The results presented in this study failed to find clear evidence for an association between cooperative breeding and increases in maximum lifespan across terrestrial mammals. Though the sample set of cooperatively breeding mammals is necessarily small, the effect size of any cooperative breeding effect on maximum lifespan is modest (at most 3.1%), and as such, it seems that the biological significance of any potential link between this aspect of mammalian sociality and lifespan remains obscure, particularly when viewed in light of ageing patterns in social insects (Keller & Genoud, 1997), or indeed birds (Arnold & Owens, 1998). In contrast, subterranean feeding was related to marked increases in maximum lifespan (12.8%), and this effect remained robust to the exclusion of the exceptional naked mole-rat. That subterranean species are longer-lived is in line with evolutionary theories of senescence from which one can predict that lifestyles that reduce the level of extrinsic mortality—as is expected for species permanently inhabiting a subterranean niche—lead to the evolution of longer lifespans, and specific physiological adaptations in several long-lived subterranean species supports this view (Kim et al., 2011; Fang et al., 2014). Even so, there remains little quantitative information on the demography of subterranean taxa and this should be borne in mind when extrapolating our result more generally.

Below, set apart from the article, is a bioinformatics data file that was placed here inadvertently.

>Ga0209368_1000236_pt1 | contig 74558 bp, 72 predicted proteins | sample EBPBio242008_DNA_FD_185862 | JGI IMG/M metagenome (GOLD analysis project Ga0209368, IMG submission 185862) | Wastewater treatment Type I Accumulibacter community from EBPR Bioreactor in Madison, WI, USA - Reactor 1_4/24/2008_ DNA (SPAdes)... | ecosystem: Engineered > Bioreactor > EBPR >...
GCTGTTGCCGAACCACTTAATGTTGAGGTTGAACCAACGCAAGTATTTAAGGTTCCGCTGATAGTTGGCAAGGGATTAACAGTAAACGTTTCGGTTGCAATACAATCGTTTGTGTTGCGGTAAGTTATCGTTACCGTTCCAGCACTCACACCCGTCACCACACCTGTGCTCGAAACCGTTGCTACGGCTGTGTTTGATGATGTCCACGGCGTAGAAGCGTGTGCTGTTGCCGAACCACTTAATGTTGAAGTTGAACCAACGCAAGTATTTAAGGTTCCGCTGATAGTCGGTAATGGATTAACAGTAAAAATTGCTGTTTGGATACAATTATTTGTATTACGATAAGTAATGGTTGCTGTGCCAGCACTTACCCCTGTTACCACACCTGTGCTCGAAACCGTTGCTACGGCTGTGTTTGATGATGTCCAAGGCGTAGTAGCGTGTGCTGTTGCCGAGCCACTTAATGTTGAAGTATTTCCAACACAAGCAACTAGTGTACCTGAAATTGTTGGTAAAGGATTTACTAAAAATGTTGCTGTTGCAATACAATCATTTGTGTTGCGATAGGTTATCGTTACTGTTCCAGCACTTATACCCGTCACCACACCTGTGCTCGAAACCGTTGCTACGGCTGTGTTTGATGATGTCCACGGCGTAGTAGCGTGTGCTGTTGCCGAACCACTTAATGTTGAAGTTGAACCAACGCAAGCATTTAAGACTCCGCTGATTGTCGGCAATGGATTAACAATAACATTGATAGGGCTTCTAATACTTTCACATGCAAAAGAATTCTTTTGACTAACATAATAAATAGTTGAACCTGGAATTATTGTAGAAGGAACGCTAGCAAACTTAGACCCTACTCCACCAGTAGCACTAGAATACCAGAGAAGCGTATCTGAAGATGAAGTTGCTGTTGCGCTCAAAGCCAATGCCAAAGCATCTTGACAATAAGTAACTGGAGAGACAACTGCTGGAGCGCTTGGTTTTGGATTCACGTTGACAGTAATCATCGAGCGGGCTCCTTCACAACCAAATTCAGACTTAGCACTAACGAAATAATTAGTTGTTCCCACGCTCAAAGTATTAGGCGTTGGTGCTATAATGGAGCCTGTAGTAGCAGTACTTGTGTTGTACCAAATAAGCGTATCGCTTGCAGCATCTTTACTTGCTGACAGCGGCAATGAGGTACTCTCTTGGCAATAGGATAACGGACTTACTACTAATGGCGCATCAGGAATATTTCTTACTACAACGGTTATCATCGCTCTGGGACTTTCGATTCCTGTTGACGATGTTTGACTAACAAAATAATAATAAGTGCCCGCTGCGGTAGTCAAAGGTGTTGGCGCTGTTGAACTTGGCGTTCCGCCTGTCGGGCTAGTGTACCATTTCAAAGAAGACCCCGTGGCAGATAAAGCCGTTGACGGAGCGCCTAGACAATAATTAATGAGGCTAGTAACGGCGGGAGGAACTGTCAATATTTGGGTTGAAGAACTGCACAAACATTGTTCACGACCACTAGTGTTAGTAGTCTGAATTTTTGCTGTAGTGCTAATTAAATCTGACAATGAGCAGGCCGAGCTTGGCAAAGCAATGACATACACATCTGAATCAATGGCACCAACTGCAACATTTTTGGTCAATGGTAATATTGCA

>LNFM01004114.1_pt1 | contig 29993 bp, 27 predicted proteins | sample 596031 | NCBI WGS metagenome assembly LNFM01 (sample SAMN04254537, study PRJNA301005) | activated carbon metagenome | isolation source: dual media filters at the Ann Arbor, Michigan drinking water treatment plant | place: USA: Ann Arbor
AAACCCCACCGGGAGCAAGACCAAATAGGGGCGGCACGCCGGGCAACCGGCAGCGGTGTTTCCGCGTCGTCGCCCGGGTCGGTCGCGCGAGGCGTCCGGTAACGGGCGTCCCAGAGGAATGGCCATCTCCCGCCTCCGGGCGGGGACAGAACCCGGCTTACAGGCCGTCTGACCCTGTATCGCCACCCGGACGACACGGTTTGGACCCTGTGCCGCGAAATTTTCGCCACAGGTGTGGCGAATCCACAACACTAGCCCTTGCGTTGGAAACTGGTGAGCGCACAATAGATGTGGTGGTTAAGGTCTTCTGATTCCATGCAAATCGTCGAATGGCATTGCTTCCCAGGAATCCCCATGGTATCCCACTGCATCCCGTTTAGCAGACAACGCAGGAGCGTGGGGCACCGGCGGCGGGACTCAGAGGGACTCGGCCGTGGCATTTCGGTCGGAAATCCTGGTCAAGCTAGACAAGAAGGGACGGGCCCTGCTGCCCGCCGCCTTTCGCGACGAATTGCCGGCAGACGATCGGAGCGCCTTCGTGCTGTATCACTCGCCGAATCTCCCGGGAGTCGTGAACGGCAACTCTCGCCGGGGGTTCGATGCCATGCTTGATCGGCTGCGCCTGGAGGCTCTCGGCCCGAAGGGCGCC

A consideration of the social organisation of cooperative societies can make sense of the reported null effect of cooperative breeding on lifespan. As helpers buffer the costs of reproduction in females (Solomon & French, 1997, Russell et al., 2003; Creel, Mills & McNutt, 2004), it could be argued that helpers might increase maximum lifespan by lightening the costs of reproduction for breeders, and recent work in Seychelles warblers Acrocephalus sechellensis has shown that the presence of a subordinate helper increases late-life survival in breeding females (Hammers et al., 2019). However, in cooperatively breeding mammals, the presence of helpers has also led to evolution of unusually high reproductive rates, and in some cases, atypically large litter sizes (Barrette et al., 2012; Clutton-Brock et al., 2006; Clutton-Brock, 2016). In addition, the extreme reproductive skew apparent in cooperative societies often engenders intense competition over mating opportunities which manifests in reproductive suppression, high levels of aggression, and the incidence of infanticide (Clutton-Brock, 2016). The presence of intense reproductive competition and high rates of reproduction are typically associated with high levels of energy expenditure and would classically be expected to accelerate rates of ageing and reduce lifespan, not prolong it (Stearns, 1989). Indeed, in wild Kalahari meerkats, females that experienced greater competition in early life displayed faster rates of reproductive senescence in later life (Sharp & Clutton-Brock, 2011). Previous work has also failed to find a link between group size and lifespan in mammals (Kamilar, Bribiescas & Bradley, 2010), so it is also not clear whether the large group sizes of cooperative breeders should necessarily contribute to their pace of life either.